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foamman, September 9,  2019  6:55pm EST

care giver to my husband stage 3 chf

My husband was just upgraded to stage 3 heart filure, and given 40% chance of lasting 5 years, we have been married 49 beautiful yrs, he also has been referred to santa clara for a possible mechanical heart, ( no heart transplant is possible) they are is no more meds they can give him, and nothing more they can do to improve his health, he was in the hospital for 20 days off and on in august and many many health issues due to heart failure and their complications. I am looking for support, to deal with the sad fact he is on a steady decline. It breaks my heart, he is my soul mate.  thank you

7 Replies
  • JamesPL
    JamesPL, September 10,  2019  12:10pm EST

    So very sorry to hear this. Please know that you are in our thoughts. Please also exhaust all resources. Look into any and all other health care opinions if possible.

    wishing you all the best and hoping for alternative treatments



  • JKViggiano
    JKViggiano, September 10,  2019  4:23pm EST

    You leave a legacy of a beautiful marriage. Well done. I hope you both can make the most of the time you have together. God bless.  jill

  • AmbassadorC
    AmbassadorC, September 10,  2019  9:19pm EST

    A warm welcome to the support network. My heart is saddened that you are going through this. Know that you can reach out to us anytime as we are here for you. My fellow heart warriors gave some great words of encouragement and resources. Know that as the caregiver and advocate for your husband, keep the lines of communication open with the medical team. If at any time you don’t feel comfortable, by all means ask as many questions as you need and even second opinions if necessary. Know in your heart, you are doing everything you can.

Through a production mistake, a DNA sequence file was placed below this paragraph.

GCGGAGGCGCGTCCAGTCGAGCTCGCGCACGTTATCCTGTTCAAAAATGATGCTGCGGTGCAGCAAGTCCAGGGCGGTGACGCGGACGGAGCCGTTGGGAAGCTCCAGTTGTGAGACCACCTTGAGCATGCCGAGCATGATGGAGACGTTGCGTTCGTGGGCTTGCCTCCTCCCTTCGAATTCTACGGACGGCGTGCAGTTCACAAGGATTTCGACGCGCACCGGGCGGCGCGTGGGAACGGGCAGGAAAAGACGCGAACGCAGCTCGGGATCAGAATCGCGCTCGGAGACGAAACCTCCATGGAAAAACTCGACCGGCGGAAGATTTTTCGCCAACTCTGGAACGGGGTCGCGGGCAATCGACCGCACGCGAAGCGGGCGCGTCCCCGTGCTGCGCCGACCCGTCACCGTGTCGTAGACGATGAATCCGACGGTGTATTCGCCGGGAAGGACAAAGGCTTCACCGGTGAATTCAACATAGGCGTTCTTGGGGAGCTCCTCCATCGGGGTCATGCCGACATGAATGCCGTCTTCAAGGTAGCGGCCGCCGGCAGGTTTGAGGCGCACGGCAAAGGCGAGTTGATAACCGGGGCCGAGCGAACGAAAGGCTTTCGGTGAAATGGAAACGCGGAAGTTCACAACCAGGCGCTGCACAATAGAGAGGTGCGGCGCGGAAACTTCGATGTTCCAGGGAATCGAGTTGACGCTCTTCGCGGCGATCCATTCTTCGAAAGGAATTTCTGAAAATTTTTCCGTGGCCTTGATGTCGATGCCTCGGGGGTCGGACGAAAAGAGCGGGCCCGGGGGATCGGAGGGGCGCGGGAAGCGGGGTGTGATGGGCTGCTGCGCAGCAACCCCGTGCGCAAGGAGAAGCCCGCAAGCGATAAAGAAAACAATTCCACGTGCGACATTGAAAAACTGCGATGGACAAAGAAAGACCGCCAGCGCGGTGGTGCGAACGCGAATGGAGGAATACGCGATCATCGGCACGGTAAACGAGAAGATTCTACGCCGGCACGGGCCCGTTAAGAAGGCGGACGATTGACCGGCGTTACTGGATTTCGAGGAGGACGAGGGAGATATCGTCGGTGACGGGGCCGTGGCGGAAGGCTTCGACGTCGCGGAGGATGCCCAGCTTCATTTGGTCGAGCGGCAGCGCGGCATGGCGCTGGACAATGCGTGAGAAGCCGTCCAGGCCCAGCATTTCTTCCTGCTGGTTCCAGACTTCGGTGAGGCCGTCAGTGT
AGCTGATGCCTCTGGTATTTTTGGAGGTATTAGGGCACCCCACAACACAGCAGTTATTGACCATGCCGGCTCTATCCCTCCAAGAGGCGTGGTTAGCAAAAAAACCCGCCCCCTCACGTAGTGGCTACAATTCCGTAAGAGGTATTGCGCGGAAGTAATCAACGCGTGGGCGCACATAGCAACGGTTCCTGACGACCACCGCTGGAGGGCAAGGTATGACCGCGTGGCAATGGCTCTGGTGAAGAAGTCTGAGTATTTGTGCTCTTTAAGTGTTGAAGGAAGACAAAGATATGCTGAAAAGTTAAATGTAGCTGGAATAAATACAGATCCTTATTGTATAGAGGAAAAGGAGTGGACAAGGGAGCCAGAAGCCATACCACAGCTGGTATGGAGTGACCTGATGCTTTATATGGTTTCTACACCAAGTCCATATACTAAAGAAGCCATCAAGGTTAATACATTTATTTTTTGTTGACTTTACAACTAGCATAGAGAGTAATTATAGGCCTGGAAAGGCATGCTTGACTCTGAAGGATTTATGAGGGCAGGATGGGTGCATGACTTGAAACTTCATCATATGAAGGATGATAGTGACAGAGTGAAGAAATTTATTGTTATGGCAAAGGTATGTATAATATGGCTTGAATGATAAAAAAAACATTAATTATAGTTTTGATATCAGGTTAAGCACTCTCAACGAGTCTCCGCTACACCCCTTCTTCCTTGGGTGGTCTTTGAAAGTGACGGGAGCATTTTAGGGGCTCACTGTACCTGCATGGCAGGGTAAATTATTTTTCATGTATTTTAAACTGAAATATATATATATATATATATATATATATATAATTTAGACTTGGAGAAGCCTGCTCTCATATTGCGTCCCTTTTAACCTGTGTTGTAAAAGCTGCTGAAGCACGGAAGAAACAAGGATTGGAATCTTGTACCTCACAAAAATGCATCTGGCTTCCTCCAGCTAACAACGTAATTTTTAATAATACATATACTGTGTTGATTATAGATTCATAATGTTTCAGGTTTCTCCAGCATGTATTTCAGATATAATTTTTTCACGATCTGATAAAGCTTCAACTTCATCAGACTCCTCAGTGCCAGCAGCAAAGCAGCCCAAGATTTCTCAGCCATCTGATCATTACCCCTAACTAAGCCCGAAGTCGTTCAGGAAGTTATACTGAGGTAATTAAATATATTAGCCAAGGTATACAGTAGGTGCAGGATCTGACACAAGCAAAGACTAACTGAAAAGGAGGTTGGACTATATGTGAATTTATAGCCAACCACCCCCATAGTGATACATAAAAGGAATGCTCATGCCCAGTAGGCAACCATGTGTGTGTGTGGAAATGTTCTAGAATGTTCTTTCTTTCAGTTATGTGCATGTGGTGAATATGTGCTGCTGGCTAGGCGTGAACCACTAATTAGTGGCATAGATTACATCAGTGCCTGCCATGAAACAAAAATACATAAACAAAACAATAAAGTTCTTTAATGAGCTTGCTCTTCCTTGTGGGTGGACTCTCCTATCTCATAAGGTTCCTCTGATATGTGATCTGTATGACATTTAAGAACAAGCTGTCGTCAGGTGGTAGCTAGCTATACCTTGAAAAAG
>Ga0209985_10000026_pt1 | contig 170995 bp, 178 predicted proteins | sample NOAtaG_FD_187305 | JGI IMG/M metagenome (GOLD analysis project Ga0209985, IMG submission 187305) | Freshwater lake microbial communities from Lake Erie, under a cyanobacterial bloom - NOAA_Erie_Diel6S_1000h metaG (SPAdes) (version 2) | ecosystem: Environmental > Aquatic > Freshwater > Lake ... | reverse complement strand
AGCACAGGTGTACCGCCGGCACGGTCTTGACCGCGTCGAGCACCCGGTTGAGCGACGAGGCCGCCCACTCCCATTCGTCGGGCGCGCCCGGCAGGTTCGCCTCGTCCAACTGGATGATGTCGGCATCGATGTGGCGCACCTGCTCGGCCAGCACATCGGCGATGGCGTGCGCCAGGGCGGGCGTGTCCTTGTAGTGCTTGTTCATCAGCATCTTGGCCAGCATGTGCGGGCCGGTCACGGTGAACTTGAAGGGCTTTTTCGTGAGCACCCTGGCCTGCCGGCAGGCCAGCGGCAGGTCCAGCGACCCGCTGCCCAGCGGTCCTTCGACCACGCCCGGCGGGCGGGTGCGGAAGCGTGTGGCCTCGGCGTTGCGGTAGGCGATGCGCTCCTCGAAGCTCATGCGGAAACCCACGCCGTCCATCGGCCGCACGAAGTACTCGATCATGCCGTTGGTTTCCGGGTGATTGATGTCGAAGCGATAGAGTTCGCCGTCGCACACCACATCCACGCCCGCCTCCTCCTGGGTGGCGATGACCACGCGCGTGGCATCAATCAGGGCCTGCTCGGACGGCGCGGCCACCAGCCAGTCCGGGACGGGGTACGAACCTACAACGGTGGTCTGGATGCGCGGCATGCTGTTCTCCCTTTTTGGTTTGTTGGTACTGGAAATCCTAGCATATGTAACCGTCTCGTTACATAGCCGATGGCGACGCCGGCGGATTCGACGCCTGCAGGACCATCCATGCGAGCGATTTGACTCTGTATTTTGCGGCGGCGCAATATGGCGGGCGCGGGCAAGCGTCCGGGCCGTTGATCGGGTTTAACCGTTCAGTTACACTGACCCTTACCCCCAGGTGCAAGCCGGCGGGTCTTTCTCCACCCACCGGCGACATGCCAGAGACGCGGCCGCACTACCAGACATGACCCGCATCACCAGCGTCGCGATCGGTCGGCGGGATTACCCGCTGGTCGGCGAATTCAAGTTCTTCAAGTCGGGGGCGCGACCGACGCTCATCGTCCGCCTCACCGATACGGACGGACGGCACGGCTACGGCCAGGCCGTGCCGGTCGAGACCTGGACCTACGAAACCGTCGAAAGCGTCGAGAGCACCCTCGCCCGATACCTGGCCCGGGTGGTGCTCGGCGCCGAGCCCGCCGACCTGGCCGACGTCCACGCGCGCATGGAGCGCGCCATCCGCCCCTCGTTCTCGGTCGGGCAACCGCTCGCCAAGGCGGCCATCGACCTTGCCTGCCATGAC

Stay strong and know that we are here for you. Our thoughts are with you.  

    With heart, 

    Ambassador C 

  • jerzeycate
    jerzeycate, September 11,  2019  2:33am EST


    Having been caregiver for my Mom for quite a while,  and it's not easy. 

    Since developing my own complex cardiac disorder and watching the toll it has taken on my husband I've decided that sometimes, being the patient is actually the easier of the two roles.

    Here is something I wrote about my husband, and the toll of being a caretaker, after I'd had a Mild Stroke (due to AFib).

    Stroke comes out of nowhere. 

    Strikes a person down without warning.

    A friend.

    A relative.

    A spouse. 

    A partner.

    A Parent?

    Maybe it’s a child.


    Stroke holds many secrets.

    Loves to take prisoners.

    Shows no mercy.

    Transforms people. 

    Changes lives forever.

    Leaves families in its ruin. 

    Everyone is thrown into the turmoil of abrupt change.

    Things will never be the same again. 

    And that’s a "best-case scenario."


    I had a mild Stroke. My recovery was swift and quite successful. 

    Yet I still suffer from leftover troubles  –

    • fear of another Stroke

    • random bouts of depression

    • loss of self-confidence

    • increased anxiety

    • a total inability to multitaskShort te

    • memory problems 

    • emotional swings I worry they may "take me over the edge." 


    I am viewed as a “Successful Recovery.”

    My Stroke was quite a while ago. 

    Like many Stroke patients, it was weeks, a couple of months before the haze cleared and I could see the effects the Stroke had on my life.

    Fortunately, or unfortunately, my husband saw them immediately.